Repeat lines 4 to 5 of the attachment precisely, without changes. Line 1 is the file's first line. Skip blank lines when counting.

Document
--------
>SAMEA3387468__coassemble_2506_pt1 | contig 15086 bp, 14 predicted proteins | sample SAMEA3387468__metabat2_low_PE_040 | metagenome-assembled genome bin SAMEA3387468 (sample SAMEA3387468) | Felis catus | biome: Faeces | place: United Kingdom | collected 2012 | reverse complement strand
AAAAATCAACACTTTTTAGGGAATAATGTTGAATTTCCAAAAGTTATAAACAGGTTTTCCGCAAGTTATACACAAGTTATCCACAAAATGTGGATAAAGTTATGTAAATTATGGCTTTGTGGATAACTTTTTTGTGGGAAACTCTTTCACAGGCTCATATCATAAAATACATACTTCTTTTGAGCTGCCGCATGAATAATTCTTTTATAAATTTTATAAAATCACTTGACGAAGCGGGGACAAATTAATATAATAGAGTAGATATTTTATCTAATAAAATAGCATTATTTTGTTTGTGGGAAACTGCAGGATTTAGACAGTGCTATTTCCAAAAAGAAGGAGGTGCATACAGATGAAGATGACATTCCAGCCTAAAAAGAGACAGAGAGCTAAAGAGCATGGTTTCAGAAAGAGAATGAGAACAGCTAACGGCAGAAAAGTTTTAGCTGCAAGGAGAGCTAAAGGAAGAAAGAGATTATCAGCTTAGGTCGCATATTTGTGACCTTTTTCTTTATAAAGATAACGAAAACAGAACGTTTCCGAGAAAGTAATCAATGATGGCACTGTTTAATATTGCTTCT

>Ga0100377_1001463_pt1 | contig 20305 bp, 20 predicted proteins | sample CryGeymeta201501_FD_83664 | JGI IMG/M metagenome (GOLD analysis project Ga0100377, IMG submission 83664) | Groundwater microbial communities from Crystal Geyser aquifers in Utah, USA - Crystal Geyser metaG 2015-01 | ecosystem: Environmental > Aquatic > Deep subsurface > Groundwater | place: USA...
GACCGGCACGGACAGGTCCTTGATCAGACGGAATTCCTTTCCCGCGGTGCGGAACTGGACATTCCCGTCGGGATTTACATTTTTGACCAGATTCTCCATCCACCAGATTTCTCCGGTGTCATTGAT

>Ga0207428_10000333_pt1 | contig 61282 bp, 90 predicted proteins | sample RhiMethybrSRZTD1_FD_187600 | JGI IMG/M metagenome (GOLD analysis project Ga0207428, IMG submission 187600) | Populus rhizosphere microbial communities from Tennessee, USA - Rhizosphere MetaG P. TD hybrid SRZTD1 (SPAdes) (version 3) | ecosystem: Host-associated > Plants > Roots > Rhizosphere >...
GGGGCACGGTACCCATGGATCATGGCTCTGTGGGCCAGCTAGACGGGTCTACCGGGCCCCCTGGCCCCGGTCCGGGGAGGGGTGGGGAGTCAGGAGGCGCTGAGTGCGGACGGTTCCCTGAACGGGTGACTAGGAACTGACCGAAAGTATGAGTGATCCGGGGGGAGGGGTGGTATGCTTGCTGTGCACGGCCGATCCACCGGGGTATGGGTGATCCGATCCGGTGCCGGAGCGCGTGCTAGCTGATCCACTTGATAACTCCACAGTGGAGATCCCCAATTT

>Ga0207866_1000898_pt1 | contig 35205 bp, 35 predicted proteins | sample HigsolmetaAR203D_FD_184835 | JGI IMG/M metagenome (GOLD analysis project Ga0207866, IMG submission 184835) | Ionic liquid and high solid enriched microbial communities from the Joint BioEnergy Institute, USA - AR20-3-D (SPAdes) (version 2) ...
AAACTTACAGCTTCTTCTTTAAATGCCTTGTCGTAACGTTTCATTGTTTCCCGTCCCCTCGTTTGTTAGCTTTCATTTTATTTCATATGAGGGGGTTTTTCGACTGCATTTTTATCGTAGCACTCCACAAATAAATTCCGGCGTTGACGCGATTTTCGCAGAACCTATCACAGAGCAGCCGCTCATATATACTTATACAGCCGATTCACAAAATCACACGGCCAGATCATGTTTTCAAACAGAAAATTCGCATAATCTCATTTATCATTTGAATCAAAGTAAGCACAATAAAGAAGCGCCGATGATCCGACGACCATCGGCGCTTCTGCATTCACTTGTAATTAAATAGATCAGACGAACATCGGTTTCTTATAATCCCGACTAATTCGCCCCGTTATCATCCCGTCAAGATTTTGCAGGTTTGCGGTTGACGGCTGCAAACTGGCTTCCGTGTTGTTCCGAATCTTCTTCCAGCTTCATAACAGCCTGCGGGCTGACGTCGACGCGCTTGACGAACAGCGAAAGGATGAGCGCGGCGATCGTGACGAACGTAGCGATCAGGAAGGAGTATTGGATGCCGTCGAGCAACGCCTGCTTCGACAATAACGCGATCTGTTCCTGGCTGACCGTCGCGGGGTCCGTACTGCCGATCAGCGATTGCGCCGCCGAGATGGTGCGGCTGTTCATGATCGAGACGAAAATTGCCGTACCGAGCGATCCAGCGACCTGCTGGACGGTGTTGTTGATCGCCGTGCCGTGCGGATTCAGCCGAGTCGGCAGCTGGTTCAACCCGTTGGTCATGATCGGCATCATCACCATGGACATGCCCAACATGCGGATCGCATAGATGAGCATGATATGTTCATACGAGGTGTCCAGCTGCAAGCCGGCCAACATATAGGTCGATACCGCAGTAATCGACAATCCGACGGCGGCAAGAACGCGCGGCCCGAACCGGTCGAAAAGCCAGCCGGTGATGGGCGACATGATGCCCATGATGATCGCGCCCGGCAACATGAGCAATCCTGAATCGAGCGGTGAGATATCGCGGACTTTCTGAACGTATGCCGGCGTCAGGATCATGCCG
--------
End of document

GACCGGCACGGACAGGTCCTTGATCAGACGGAATTCCTTTCCCGCGGTGCGGAACTGGACATTCCCGTCGGGATTTACATTTTTGACCAGATTCTCCATCCACCAGATTTCTCCGGTGTCATTGAT

>Ga0207428_10000333_pt1 | contig 61282 bp, 90 predicted proteins | sample RhiMethybrSRZTD1_FD_187600 | JGI IMG/M metagenome (GOLD analysis project Ga0207428, IMG submission 187600) | Populus rhizosphere microbial communities from Tennessee, USA - Rhizosphere MetaG P. TD hybrid SRZTD1 (SPAdes) (version 3) | ecosystem: Host-associated > Plants > Roots > Rhizosphere >...